Honouring Our Wild

I have been hibernating in grief for the past two years, I haven’t been myself. When Dad died in 2020, the ground beneath my feet gave way and I fell down a deep, dark hole.

I don’t know if this happens with all grief, or whether it is a particular feature of losing a parent, but it felt like my entire past, present and future was projectile vomited on top of me anytime I tried to escape the deep, dark hole. I’ve been wading through it for the past 2 years, re-living childhood moments as if they were happening in real-time, feeling very disorientated in the present and living with a constant gnawing feeling that I had no real future to look forward to.

People generally give you 6 months grace after a bereavement; after that I found I had to mask my pain, which is probably why I ended up crying inappropriately on random zoom calls and generally being a rather weird and distorted version of myself.

Death and grief is another huge area of life to de-school of course, and most people do not want to be tainted with it. In the end you have two choices, you either carry the burden of grief locked away in your mind and body for the rest of your lifetime, or you surrender to it completely.

I chose surrender because I realised that alongside the pain, grief also bears gifts. It is a massive opportunity for growth, if you are willing to take up the invitation.

Our unschooling journey had already stripped back so many layers of conditioning, I thought I had no more skins to shed, but I was wrong. It seems I was still wearing my rose-tinted spectacles from time to time, allowing the weight of other people’s opinions to cast doubts in my mind. But now those spectacles have been crushed into so many pieces, they won’t ever be put back together. Those people do not know better than me. They don’t know what I have lived, they haven’t been through my experiences, they don’t live and breathe in my body or see through my eyes. With clear vision, I have seen this world, and now I can’t un-see it ever again. It’s not all bad; I’ve witnessed so much beauty and love and potential for change.

If this is what it means to be re-wilded, then I am re-wilded (re-wilding). And now it is time to re-emerge and bloom again; to bring forth all the learning I have integrated and deliver it imperfectly into the world around me, even if it is in tiny ways.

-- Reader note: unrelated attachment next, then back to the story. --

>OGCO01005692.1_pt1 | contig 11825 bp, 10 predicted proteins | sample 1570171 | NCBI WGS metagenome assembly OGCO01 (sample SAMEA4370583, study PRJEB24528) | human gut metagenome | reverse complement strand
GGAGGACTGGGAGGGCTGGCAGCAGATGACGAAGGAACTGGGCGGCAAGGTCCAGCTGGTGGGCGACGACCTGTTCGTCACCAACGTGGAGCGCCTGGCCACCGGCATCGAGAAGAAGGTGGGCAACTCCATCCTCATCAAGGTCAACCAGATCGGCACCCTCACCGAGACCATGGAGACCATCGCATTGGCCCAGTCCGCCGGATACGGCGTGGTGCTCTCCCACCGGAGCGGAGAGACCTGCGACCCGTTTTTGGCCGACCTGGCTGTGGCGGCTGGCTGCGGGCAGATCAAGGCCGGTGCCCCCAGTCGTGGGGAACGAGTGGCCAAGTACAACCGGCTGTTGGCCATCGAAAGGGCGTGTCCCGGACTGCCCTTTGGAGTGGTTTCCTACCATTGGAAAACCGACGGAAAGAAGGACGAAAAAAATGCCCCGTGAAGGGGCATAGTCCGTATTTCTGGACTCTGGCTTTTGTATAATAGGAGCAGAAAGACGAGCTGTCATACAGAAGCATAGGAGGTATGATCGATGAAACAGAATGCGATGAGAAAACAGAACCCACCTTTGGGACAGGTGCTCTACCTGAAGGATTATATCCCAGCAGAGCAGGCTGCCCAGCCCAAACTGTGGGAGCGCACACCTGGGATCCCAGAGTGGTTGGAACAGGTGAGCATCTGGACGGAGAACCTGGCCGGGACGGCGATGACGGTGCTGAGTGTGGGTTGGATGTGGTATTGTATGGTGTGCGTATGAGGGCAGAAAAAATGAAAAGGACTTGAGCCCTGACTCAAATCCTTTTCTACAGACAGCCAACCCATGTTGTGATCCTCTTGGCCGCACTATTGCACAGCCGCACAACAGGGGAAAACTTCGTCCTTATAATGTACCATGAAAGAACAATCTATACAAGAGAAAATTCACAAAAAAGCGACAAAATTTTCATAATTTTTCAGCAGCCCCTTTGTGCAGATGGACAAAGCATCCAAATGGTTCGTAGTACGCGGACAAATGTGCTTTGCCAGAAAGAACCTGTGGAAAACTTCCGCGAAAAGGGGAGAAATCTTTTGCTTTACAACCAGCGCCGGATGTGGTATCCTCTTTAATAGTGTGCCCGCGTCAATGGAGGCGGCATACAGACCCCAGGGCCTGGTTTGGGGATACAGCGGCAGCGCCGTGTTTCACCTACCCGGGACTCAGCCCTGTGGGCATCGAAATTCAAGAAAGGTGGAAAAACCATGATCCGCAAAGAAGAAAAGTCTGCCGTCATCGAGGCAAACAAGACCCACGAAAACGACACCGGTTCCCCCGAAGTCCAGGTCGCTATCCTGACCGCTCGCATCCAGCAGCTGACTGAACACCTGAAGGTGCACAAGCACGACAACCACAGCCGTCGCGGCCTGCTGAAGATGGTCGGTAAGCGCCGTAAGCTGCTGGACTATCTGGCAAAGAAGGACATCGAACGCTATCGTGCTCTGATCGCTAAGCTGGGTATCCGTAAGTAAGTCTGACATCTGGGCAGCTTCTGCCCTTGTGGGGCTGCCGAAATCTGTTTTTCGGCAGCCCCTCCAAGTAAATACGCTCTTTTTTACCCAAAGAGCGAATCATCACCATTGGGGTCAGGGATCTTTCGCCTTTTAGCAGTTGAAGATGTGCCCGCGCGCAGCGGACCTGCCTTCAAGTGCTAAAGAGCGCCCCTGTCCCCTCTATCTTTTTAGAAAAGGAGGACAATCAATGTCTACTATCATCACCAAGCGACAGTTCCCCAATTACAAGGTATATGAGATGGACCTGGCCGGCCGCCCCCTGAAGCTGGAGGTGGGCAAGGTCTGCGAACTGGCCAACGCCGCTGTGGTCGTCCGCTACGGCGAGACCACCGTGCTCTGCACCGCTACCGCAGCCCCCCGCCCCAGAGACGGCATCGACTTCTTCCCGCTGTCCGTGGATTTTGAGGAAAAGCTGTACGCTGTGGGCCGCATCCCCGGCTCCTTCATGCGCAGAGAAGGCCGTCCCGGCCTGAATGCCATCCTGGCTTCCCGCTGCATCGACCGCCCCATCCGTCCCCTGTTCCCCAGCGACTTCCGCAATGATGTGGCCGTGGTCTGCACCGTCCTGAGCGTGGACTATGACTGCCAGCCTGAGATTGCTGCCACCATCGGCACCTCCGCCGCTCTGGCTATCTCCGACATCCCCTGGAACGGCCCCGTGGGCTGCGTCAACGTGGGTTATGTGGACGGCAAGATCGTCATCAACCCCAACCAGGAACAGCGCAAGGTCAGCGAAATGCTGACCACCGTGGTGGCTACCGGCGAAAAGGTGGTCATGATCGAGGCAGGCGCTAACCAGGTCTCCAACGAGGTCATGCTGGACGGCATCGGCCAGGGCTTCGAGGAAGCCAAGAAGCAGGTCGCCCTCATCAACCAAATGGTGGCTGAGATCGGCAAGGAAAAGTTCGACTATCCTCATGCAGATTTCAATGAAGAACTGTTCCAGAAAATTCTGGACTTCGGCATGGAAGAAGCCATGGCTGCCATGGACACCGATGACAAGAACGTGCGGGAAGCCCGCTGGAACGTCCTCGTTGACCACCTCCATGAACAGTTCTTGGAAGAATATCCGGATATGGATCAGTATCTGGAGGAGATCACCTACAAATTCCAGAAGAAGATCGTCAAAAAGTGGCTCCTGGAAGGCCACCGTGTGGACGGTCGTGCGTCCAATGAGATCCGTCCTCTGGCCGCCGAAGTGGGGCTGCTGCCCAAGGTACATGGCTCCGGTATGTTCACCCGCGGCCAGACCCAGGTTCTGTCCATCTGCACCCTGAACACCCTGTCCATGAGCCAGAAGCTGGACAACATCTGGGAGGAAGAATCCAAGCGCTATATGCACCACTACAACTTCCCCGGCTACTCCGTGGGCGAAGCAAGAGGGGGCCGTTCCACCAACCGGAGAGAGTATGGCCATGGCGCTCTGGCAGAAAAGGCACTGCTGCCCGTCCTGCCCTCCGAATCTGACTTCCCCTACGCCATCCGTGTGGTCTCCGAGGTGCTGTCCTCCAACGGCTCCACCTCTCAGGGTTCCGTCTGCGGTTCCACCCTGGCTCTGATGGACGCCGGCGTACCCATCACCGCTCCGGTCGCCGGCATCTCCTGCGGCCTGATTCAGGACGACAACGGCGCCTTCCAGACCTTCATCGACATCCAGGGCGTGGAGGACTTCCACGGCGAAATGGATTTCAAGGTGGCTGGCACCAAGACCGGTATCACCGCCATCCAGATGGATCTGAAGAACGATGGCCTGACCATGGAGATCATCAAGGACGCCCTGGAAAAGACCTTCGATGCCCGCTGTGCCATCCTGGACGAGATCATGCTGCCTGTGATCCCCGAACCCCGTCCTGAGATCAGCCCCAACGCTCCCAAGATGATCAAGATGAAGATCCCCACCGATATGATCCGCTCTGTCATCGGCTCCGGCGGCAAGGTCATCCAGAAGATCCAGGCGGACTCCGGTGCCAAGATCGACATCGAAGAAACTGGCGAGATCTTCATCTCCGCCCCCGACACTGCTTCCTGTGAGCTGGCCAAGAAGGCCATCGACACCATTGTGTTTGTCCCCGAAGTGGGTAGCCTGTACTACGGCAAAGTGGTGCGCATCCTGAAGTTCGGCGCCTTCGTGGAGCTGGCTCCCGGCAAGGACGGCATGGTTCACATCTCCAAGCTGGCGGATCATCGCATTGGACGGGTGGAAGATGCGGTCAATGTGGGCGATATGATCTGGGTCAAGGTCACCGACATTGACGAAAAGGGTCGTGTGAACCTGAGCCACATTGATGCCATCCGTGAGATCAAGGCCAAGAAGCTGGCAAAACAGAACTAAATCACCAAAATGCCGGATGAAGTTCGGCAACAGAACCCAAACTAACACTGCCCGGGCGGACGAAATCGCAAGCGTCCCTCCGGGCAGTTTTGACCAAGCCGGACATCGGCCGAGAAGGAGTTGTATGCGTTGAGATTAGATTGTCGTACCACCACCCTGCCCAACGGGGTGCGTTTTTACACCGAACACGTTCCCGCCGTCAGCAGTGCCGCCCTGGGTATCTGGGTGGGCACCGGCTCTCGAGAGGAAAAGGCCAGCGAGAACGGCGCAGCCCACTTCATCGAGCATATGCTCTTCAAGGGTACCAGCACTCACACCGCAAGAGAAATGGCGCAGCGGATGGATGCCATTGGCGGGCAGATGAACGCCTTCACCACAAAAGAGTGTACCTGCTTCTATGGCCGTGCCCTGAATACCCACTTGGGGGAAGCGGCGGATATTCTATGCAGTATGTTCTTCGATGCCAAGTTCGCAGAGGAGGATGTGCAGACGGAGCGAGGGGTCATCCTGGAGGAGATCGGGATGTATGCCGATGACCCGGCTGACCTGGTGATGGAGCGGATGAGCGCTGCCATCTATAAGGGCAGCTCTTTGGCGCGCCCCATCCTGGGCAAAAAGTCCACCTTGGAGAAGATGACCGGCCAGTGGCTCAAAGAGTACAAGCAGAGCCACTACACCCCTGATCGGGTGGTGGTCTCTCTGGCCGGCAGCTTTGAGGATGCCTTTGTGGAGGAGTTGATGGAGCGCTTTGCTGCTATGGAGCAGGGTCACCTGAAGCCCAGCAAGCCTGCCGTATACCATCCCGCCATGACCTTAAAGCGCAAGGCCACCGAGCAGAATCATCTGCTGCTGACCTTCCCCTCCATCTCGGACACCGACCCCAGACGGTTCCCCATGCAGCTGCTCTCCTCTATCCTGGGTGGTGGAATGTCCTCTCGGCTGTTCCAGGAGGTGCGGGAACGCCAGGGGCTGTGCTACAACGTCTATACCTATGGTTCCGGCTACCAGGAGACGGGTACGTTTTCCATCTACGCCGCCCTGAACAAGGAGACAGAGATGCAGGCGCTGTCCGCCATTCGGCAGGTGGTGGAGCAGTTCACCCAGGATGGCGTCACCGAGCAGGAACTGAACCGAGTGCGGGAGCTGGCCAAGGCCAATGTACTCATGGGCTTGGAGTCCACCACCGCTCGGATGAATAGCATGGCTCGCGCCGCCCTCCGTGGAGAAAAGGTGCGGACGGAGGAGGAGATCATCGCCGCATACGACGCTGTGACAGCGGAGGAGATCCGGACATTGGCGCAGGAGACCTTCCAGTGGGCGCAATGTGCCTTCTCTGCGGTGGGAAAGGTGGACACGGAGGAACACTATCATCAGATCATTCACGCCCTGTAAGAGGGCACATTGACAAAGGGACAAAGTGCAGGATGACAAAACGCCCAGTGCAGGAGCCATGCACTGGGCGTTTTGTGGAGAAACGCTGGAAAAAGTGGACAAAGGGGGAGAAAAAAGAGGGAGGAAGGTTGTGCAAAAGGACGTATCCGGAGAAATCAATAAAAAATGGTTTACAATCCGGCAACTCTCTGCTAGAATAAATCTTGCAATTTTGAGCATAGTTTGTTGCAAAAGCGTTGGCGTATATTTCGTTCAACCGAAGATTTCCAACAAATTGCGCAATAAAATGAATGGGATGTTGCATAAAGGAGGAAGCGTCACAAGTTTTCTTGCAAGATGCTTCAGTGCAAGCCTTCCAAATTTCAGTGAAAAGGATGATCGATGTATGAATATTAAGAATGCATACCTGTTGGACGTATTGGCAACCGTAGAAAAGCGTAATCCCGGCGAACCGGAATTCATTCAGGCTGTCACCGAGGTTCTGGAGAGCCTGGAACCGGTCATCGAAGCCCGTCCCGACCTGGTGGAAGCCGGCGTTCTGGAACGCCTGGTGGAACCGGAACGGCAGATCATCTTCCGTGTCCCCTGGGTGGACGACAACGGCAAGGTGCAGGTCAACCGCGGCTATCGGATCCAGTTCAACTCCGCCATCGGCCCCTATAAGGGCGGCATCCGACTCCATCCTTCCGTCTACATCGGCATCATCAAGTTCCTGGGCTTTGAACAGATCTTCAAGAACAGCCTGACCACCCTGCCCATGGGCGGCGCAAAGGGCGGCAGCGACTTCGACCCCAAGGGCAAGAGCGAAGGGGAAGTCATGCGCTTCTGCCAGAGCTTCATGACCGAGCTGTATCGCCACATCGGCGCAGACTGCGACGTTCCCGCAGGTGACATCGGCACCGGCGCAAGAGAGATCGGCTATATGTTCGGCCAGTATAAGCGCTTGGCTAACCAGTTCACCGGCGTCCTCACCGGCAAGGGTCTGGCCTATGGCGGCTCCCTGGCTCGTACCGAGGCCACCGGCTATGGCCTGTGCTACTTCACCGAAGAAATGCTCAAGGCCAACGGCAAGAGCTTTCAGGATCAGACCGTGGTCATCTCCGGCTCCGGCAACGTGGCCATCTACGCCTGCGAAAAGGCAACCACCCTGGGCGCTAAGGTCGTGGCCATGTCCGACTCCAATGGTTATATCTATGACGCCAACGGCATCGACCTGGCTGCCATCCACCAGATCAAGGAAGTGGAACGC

I started a new job 6 weeks ago, teaching once again in mainstream school. Financially I didn’t have a choice, but the thought of going back into ‘the system’ was stressful. I couldn’t be at all sure how it would work out. Could I really take everything I have learned and fought for in the past decade of home educating, all the de-schooling I have done, all the skins I have shed and forge an authentic path? I will write about it all in a few weeks time because there is so much to process and so much to say. Nonetheless, I am doing it and so far there have been more personal wins than losses, and I am proud of myself for standing strong in my values.

I have had a little secret weapon; each morning before work, I drink my tea and read something inspirational. I have been reading Derry Hannam’s wonderful book, ‘Another Way is Possible‘ as well as ‘Imagine if..,’ by Ken Robinson and Kate Robinson. Digesting little snippets of education revolution to bolster my faith in myself to go and do good, but controversial work.

I have a duty to never be tamed again, to stand up for the wildness in my children and the children I work with, loud and unashamed.

When we are bravely authentic, we honour our wildness and we also honour our personal history and the generations that have gone before. It can be hard, but betraying ourselves day in, day out is harder over the long run. It is self-harm, and ultimately it is harmful to those around us because they are not benefitting from the true gifts we have to share. And it is harmful to the planet, because if we don’t make a stand for a new and different path, then we are simply re-treading the same old path, making it easier for violent systems to traverse.

Do you know that quote about the best time to plant a tree? Well, the best time to be authentically ourselves, to take risks with our creativity, to heal the world with our love, to bring about a revolution – the best time for that was 20 years ago and the second best time is now.

Let’s stand firm together. Let’s not be tamed.

Let’s refuse to uphold a violent system.

Let’s go out into the world today, and be bloody beautiful, because we are.

Published by Sarah Louise

Expressive Art Facilitator, Sea Champion @mcsuk, home educating parent of teens.

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